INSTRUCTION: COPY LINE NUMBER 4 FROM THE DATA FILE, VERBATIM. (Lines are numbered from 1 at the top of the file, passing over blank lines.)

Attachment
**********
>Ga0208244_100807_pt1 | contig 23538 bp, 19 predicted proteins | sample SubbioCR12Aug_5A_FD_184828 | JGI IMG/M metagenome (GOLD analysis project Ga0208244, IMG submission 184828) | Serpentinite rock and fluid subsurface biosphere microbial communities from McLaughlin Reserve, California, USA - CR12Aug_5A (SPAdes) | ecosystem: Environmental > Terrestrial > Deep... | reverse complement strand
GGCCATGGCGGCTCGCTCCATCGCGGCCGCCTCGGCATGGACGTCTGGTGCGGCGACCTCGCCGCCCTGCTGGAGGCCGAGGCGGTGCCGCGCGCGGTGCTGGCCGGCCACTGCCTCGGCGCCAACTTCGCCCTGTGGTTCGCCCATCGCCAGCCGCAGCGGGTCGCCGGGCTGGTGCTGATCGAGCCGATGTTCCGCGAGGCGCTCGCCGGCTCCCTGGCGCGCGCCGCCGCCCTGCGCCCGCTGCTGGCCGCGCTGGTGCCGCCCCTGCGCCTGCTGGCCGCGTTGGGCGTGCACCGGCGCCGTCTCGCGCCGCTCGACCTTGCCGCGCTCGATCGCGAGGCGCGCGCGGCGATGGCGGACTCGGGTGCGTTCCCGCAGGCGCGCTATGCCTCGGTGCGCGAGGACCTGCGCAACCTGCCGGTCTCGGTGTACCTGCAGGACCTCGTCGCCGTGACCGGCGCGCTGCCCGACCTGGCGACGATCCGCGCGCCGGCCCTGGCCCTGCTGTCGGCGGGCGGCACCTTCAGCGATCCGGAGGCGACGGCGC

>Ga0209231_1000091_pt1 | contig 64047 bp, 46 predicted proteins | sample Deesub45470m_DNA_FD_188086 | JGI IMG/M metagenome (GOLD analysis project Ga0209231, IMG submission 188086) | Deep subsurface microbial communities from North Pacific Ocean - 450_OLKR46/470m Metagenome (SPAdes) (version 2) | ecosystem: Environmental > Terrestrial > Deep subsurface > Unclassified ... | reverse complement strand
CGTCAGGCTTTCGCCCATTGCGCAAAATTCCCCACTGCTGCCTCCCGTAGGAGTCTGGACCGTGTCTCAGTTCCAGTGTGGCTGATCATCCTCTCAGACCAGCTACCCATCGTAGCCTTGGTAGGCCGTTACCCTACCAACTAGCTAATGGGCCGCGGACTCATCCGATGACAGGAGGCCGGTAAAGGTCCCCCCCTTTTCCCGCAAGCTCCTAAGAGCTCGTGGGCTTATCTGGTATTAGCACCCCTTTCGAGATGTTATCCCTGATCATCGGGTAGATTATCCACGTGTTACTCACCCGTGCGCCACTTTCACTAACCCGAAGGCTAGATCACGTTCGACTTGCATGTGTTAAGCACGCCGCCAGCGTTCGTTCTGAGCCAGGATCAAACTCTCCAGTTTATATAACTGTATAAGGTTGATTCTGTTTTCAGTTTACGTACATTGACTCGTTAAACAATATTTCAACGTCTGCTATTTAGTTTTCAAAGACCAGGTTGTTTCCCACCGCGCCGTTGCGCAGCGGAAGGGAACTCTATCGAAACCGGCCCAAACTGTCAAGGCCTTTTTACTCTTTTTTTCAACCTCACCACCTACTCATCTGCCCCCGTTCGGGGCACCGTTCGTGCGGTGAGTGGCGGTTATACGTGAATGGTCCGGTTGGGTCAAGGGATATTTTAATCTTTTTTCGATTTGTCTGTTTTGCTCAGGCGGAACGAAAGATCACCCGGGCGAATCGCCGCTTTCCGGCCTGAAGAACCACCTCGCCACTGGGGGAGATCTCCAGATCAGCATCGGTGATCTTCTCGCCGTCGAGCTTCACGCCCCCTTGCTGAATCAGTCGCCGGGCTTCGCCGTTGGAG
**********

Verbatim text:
CGTCAGGCTTTCGCCCATTGCGCAAAATTCCCCACTGCTGCCTCCCGTAGGAGTCTGGACCGTGTCTCAGTTCCAGTGTGGCTGATCATCCTCTCAGACCAGCTACCCATCGTAGCCTTGGTAGGCCGTTACCCTACCAACTAGCTAATGGGCCGCGGACTCATCCGATGACAGGAGGCCGGTAAAGGTCCCCCCCTTTTCCCGCAAGCTCCTAAGAGCTCGTGGGCTTATCTGGTATTAGCACCCCTTTCGAGATGTTATCCCTGATCATCGGGTAGATTATCCACGTGTTACTCACCCGTGCGCCACTTTCACTAACCCGAAGGCTAGATCACGTTCGACTTGCATGTGTTAAGCACGCCGCCAGCGTTCGTTCTGAGCCAGGATCAAACTCTCCAGTTTATATAACTGTATAAGGTTGATTCTGTTTTCAGTTTACGTACATTGACTCGTTAAACAATATTTCAACGTCTGCTATTTAGTTTTCAAAGACCAGGTTGTTTCCCACCGCGCCGTTGCGCAGCGGAAGGGAACTCTATCGAAACCGGCCCAAACTGTCAAGGCCTTTTTACTCTTTTTTTCAACCTCACCACCTACTCATCTGCCCCCGTTCGGGGCACCGTTCGTGCGGTGAGTGGCGGTTATACGTGAATGGTCCGGTTGGGTCAAGGGATATTTTAATCTTTTTTCGATTTGTCTGTTTTGCTCAGGCGGAACGAAAGATCACCCGGGCGAATCGCCGCTTTCCGGCCTGAAGAACCACCTCGCCACTGGGGGAGATCTCCAGATCAGCATCGGTGATCTTCTCGCCGTCGAGCTTCACGCCCCCTTGCTGAATCAGTCGCCGGGCTTCGCCGTTGGAG